Advice — With the DBACE deadline approaching, here’s how to submit a standout application

Posted 29 February 2020 Written by Lecture in Progress

Knowing how to pitch and present your business as a young entrepreneur is a pretty vital skill – especially when it comes to securing funding or investment. So how can you make sure you give your idea or project the best shot at success? As the deadline for the Deutsche Bank Awards for Creative Entrepreneurs (DBACE) gets closer, we’re sharing expert advice from industry leaders to help you submit the very best application possible.

If you’ve got an emerging business or idea for an enterprise with creativity and purpose at its core, don’t miss the chance to apply for DBACE, ahead of the closing date on April 7. Alongside the opportunity to secure investment from a pot of £50,000 and 12 months of tailored business support with programme partner MeWe360, the process of applying is also an insightful exercise in refining your concept and business plan.

But before entering, you’ll want to consider some crucial factors. Read on for the expert tips from business leaders and experienced DBACE judges.

Consider your impact

Know how your idea or business will make a difference
Since DBACE is all about helping to support ideas that make a positive impact on people and communities, you need to know the exact problem you’re trying to solve and why it’s important. For David Kershaw, CEO at M&C Saatchi, this means asking yourself: “How will it change a situation? How will it change the world?”

It’s paramount that you communicate your mission clearly, so be confident in putting your purpose at the forefront of your application. Highlight the need for your product or service, the target audience and how it sets out to impact people, places or the wider environment. This might start at a smaller scale, but also bear in mind its potential to grow and have much greater effect.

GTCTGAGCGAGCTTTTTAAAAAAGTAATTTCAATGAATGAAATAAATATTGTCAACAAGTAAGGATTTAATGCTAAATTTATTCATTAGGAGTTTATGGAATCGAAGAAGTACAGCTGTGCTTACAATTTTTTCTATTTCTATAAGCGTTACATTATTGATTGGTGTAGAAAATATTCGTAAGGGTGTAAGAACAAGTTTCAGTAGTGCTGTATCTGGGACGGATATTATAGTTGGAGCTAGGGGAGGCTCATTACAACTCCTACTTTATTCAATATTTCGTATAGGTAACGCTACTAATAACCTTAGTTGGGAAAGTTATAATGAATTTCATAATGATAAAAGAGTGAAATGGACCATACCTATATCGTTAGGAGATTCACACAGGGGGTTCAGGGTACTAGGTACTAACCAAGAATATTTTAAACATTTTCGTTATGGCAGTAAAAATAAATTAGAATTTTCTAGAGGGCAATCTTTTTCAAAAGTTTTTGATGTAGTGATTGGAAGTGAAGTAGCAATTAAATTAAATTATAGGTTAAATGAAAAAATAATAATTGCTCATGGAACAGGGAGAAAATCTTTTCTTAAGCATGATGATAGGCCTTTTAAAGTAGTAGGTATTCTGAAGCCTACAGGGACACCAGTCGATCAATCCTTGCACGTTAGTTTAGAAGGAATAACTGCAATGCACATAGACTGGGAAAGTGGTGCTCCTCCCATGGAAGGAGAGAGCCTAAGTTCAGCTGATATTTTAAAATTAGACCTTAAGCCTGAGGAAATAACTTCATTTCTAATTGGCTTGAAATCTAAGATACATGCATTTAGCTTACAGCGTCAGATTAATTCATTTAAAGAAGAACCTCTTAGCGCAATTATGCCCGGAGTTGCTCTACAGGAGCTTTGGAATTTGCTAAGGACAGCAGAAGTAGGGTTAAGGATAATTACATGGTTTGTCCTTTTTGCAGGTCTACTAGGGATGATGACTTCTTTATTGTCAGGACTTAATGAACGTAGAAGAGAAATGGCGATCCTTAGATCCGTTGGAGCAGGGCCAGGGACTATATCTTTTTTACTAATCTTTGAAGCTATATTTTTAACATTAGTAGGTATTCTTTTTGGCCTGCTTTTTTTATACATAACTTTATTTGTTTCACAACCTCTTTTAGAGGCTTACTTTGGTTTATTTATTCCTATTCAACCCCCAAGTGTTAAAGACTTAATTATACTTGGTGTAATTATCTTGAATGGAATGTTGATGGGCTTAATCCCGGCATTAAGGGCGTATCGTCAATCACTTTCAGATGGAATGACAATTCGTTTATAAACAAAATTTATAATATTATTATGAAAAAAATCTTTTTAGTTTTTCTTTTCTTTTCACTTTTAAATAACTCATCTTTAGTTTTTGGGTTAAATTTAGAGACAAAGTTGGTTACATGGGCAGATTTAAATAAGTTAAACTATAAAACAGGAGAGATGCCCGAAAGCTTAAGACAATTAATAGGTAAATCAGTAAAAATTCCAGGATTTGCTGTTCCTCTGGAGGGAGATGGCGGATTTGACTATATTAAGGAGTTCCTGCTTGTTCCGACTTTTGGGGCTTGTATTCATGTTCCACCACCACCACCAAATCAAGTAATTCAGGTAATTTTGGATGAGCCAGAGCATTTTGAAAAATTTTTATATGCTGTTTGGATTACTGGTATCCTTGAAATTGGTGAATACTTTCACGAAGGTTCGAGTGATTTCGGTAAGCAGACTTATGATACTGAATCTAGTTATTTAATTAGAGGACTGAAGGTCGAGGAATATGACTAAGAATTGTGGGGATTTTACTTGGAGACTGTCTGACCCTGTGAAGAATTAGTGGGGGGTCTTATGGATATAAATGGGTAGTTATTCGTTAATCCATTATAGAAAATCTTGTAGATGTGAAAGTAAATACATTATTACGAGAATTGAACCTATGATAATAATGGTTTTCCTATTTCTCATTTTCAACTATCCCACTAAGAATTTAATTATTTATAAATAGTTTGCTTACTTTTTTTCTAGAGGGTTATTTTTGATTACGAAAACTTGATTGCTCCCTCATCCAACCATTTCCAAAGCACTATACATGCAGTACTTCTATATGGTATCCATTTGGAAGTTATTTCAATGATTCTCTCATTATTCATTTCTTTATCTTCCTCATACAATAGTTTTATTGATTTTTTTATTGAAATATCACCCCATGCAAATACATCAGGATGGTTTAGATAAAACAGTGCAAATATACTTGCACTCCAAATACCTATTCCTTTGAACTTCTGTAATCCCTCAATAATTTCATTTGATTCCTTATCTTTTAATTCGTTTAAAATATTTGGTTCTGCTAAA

“Numbers will go a long way to demonstrating the viability of your enterprise.” – Tiina Lee, Deutsche Bank

Tiina Lee, CEO for Deutsche Bank UK and Ireland, stresses the importance of knowing your finances and having a strong business model

Prepare your business model

Know your numbers
Ever watched entrepreneurs on Dragons’ Den present amazing ideas, only to be left sweating under the studio lights over their lack of numerical know-how? Don’t be like them! “Numbers should be at the heart of your proposal,” says Deutsche Bank CEO for UK and Ireland, Tiina Lee. “Think about it: you’re asking for investment and support, and numbers will go a long way to demonstrating the viability of your enterprise.”

This means being able to demonstrate a realistic, financially stable and profitable business model. Theadora Alexander, co-founder of Young Foodies, advises considering “the business behind the business” as soon as possible: “Think about how you’re going to be making money out of this – and early on – so you’re truly investable.” In addition, you’ll want to be ready to talk about your marketability and vision for the future.

Do your research and know your USP
Most businesses will have their own unique selling point (USP) based on a gap they’ve spotted in the market. The judges will want to know what sets you apart, so be sure to celebrate this. In the words of Pentagram partner Naresh Ramchandani, “Make sure you highlight how your idea is different from anything else out there…and how you’re going to deliver it.”

In order to truly understand and feel confident about your USP, it’s essential to know who you’re up against. This relies on researching the sector and being able to identify your competitors, in order to strengthen your argument for why your own idea should be one of the five DBACE winners.